A log truck parks in front of Oregon’s capitol in June 2019 at a Timber Unity protest. Photo: Kevin Magwood

SALEM - In the wee hours of the morning on Thursday, February 6, semi-trucks from around the state will form convoys and head to Salem for a Timber Unity rally in opposition to Senate Bill 1530, a cap-and-trade bill that is essentially a resurrected version of a similar bill that was abandoned in the Oregon Senate last year after Republican legislators walked away from the session in protest.

The bill would, among other things, create a carbon pricing program for businesses in the state, and, according to an Oregonian article published January 13, create “gradually more stringent cap on statewide carbon dioxide emissions and require polluters from the transportation fuels, utility and industrial sectors to acquire “emissions allowances” to cover every metric ton of their emissions.”

According to the Capital Press agricultural newspaper, a spokesperson for Timber Unity said that the group would begin endorsing candidates for political office after the rally.

A Facebook page for the event noted that 1,300 Facebook users had marked that they would attend the rally, dubbed the “#LetsRollConvoy” by event organizers.

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Jeffery Leavy, a trucker from Clatskanie, Timber Unity founder, and the person responsible for organizing a convoy departing the North Plains area said that there could be around 300 trucks starting in North Plains on Thursday.

Once that portion of the convoy joins up with the other convoys from all over the state, there could be "well over one-thousand trucks" from all over the state.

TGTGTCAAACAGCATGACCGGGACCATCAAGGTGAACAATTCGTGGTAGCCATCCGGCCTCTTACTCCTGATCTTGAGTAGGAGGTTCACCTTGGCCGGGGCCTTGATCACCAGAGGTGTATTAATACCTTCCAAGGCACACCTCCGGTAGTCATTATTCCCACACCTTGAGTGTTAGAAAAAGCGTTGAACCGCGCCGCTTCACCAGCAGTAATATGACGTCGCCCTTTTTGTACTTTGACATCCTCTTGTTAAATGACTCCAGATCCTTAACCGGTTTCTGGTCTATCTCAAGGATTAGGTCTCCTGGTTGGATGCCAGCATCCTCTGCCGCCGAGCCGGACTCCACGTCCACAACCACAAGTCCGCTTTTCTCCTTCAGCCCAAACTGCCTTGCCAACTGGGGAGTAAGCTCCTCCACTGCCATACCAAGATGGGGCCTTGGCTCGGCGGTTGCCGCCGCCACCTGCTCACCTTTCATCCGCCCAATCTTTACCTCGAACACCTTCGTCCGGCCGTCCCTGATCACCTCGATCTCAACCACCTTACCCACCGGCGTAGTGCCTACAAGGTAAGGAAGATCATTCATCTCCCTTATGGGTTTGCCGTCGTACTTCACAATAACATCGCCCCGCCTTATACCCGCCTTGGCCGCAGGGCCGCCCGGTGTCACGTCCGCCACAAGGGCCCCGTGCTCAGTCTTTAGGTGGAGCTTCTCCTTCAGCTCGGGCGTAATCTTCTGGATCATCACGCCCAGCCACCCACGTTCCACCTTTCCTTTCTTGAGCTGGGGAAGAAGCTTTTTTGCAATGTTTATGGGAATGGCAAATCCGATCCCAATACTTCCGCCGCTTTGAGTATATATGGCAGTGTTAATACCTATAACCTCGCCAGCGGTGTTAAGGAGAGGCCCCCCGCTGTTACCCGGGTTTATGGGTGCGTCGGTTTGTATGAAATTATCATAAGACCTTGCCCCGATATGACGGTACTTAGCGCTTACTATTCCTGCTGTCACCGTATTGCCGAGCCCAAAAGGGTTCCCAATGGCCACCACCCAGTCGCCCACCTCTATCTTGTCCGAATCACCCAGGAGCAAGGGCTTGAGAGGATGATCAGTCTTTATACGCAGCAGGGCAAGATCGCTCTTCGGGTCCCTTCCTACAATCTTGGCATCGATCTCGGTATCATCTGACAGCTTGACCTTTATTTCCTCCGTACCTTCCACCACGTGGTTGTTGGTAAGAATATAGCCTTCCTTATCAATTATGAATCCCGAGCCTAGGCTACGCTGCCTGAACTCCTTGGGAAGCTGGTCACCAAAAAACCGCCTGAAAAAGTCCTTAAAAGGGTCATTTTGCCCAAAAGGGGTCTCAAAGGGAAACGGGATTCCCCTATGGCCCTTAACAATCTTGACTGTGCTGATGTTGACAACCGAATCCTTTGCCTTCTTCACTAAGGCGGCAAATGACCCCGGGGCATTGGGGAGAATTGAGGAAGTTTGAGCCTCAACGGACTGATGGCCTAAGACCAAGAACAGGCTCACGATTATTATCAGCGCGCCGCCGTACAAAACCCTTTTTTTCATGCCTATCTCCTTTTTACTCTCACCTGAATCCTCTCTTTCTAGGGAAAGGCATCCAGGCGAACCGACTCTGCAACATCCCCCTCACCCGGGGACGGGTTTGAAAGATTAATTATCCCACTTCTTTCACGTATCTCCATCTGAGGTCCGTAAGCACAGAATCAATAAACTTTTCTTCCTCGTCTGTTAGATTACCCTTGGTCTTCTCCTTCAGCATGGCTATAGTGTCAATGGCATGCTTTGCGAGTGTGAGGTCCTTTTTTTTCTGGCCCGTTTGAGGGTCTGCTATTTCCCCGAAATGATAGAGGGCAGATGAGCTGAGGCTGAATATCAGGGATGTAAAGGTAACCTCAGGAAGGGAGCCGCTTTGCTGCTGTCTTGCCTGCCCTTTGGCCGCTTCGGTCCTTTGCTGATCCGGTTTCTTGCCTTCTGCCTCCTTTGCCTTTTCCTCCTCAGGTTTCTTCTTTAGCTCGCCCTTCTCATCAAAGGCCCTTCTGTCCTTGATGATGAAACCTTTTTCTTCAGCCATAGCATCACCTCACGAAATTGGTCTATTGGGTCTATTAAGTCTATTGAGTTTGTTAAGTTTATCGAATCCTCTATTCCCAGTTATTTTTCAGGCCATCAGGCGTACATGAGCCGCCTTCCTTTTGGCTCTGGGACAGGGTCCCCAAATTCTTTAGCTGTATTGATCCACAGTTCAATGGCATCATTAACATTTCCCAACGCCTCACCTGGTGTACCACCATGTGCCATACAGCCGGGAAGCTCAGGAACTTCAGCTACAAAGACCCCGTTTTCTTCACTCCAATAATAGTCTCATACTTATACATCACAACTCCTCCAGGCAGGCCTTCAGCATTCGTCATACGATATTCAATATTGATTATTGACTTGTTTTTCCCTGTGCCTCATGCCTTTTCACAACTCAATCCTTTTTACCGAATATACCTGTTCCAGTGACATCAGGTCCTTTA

"It's going to be something this state has never seen," Leavy said.

A similar rally in 2019 brought hundreds of trucks to Salem, according to the Oregon Department of Transportation, causing some traffic delays throughout the state. 

Don Hamilton, an Oregon Department of Transportation spokesperson, said that the Banks area could see significant activity, and in a press release from the agency, Highways 6 and 26 were both listed as potentially seeing heavy truck traffic. 

Locally, two main convoys are expected to be in the area early Thursday morning; one convoy will gather between 4:30 a.m. and 5:15 a.m. at the weigh station on Highway 6 between North Plains and Banks and is scheduled to roll out at 5:30 a.m., according to the convoy website and social media pages; another, starting even earlier in Tillamook, is scheduled to depart at 4 a.m. from the truck scales outside of Tillamook on Highway 6, driving through Gales Creek and Banks before traveling to Highway 26 and making their way to Salem.

“Travelers on most area state highways should prepare for added congestion and delays during the morning and evening commutes. That means checking routes using TripCheck.com and traffic cameras, considering alternative routes and planning extra travel time,” a press release from ODOT read.  

The heaviest congestion is expected in Salem, where the rally will take place on the capitol steps, where state lawmakers will be just 4 days into the 2020 short session, which is scheduled to end March 8.